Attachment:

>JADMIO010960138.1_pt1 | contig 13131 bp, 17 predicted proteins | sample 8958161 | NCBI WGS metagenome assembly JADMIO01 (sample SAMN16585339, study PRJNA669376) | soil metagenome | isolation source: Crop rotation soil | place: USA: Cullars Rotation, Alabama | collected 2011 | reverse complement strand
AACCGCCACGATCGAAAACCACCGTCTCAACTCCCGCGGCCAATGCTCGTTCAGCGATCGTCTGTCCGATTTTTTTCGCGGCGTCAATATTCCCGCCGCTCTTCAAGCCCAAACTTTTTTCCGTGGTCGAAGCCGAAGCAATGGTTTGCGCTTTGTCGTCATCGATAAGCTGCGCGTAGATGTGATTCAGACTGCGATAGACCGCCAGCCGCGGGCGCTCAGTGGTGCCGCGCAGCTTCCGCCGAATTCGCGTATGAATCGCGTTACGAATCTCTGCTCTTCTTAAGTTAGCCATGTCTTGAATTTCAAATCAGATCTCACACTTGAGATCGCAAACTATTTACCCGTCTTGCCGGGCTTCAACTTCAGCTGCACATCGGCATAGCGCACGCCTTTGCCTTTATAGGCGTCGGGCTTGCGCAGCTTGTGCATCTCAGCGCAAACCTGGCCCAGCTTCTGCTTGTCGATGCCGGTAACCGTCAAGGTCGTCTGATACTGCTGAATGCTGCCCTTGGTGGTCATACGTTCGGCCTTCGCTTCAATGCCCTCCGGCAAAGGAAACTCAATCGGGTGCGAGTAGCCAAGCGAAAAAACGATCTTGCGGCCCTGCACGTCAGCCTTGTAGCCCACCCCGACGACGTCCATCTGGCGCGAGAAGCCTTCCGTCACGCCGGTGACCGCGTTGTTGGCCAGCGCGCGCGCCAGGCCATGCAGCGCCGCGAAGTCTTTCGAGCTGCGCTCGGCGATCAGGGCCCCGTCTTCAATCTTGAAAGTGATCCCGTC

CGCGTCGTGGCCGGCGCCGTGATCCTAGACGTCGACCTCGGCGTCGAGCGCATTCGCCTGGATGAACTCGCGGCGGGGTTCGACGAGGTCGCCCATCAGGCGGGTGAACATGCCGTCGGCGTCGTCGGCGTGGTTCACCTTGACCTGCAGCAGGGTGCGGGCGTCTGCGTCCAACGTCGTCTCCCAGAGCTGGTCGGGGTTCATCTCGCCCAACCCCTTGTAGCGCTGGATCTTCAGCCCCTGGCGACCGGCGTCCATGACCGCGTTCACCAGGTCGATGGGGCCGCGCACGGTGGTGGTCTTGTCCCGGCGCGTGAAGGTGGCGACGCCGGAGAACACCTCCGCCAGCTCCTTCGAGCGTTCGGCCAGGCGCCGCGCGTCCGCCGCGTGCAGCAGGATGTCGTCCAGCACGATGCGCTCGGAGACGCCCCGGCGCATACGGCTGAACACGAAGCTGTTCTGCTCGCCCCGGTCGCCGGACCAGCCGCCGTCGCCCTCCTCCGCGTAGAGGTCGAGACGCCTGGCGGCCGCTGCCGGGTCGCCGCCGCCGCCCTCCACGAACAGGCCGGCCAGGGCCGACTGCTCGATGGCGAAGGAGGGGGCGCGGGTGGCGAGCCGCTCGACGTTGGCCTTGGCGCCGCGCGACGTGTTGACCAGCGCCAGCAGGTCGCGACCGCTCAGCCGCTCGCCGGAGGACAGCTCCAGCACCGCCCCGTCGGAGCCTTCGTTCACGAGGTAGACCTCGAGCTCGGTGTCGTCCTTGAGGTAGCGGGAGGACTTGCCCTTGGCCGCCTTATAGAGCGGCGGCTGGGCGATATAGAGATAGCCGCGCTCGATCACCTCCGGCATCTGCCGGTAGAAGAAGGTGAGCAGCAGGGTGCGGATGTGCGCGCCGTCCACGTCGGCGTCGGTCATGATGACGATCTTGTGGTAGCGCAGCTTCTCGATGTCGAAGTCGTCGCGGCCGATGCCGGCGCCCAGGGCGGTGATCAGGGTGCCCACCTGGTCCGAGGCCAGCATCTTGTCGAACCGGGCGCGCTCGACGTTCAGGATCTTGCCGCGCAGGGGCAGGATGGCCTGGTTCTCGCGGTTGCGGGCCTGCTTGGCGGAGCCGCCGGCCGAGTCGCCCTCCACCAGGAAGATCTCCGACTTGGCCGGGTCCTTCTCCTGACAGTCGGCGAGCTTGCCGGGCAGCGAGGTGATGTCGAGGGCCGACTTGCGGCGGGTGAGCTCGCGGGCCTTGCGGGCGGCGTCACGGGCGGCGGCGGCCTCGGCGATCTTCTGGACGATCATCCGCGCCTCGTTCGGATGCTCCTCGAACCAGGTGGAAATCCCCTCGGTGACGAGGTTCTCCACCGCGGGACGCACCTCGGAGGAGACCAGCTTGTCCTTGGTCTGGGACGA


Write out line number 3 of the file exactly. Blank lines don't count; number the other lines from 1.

CGCGTCGTGGCCGGCGCCGTGATCCTAGACGTCGACCTCGGCGTCGAGCGCATTCGCCTGGATGAACTCGCGGCGGGGTTCGACGAGGTCGCCCATCAGGCGGGTGAACATGCCGTCGGCGTCGTCGGCGTGGTTCACCTTGACCTGCAGCAGGGTGCGGGCGTCTGCGTCCAACGTCGTCTCCCAGAGCTGGTCGGGGTTCATCTCGCCCAACCCCTTGTAGCGCTGGATCTTCAGCCCCTGGCGACCGGCGTCCATGACCGCGTTCACCAGGTCGATGGGGCCGCGCACGGTGGTGGTCTTGTCCCGGCGCGTGAAGGTGGCGACGCCGGAGAACACCTCCGCCAGCTCCTTCGAGCGTTCGGCCAGGCGCCGCGCGTCCGCCGCGTGCAGCAGGATGTCGTCCAGCACGATGCGCTCGGAGACGCCCCGGCGCATACGGCTGAACACGAAGCTGTTCTGCTCGCCCCGGTCGCCGGACCAGCCGCCGTCGCCCTCCTCCGCGTAGAGGTCGAGACGCCTGGCGGCCGCTGCCGGGTCGCCGCCGCCGCCCTCCACGAACAGGCCGGCCAGGGCCGACTGCTCGATGGCGAAGGAGGGGGCGCGGGTGGCGAGCCGCTCGACGTTGGCCTTGGCGCCGCGCGACGTGTTGACCAGCGCCAGCAGGTCGCGACCGCTCAGCCGCTCGCCGGAGGACAGCTCCAGCACCGCCCCGTCGGAGCCTTCGTTCACGAGGTAGACCTCGAGCTCGGTGTCGTCCTTGAGGTAGCGGGAGGACTTGCCCTTGGCCGCCTTATAGAGCGGCGGCTGGGCGATATAGAGATAGCCGCGCTCGATCACCTCCGGCATCTGCCGGTAGAAGAAGGTGAGCAGCAGGGTGCGGATGTGCGCGCCGTCCACGTCGGCGTCGGTCATGATGACGATCTTGTGGTAGCGCAGCTTCTCGATGTCGAAGTCGTCGCGGCCGATGCCGGCGCCCAGGGCGGTGATCAGGGTGCCCACCTGGTCCGAGGCCAGCATCTTGTCGAACCGGGCGCGCTCGACGTTCAGGATCTTGCCGCGCAGGGGCAGGATGGCCTGGTTCTCGCGGTTGCGGGCCTGCTTGGCGGAGCCGCCGGCCGAGTCGCCCTCCACCAGGAAGATCTCCGACTTGGCCGGGTCCTTCTCCTGACAGTCGGCGAGCTTGCCGGGCAGCGAGGTGATGTCGAGGGCCGACTTGCGGCGGGTGAGCTCGCGGGCCTTGCGGGCGGCGTCACGGGCGGCGGCGGCCTCGGCGATCTTCTGGACGATCATCCGCGCCTCGTTCGGATGCTCCTCGAACCAGGTGGAAATCCCCTCGGTGACGAGGTTCTCCACCGCGGGACGCACCTCGGAGGAGACCAGCTTGTCCTTGGTCTGGGACGA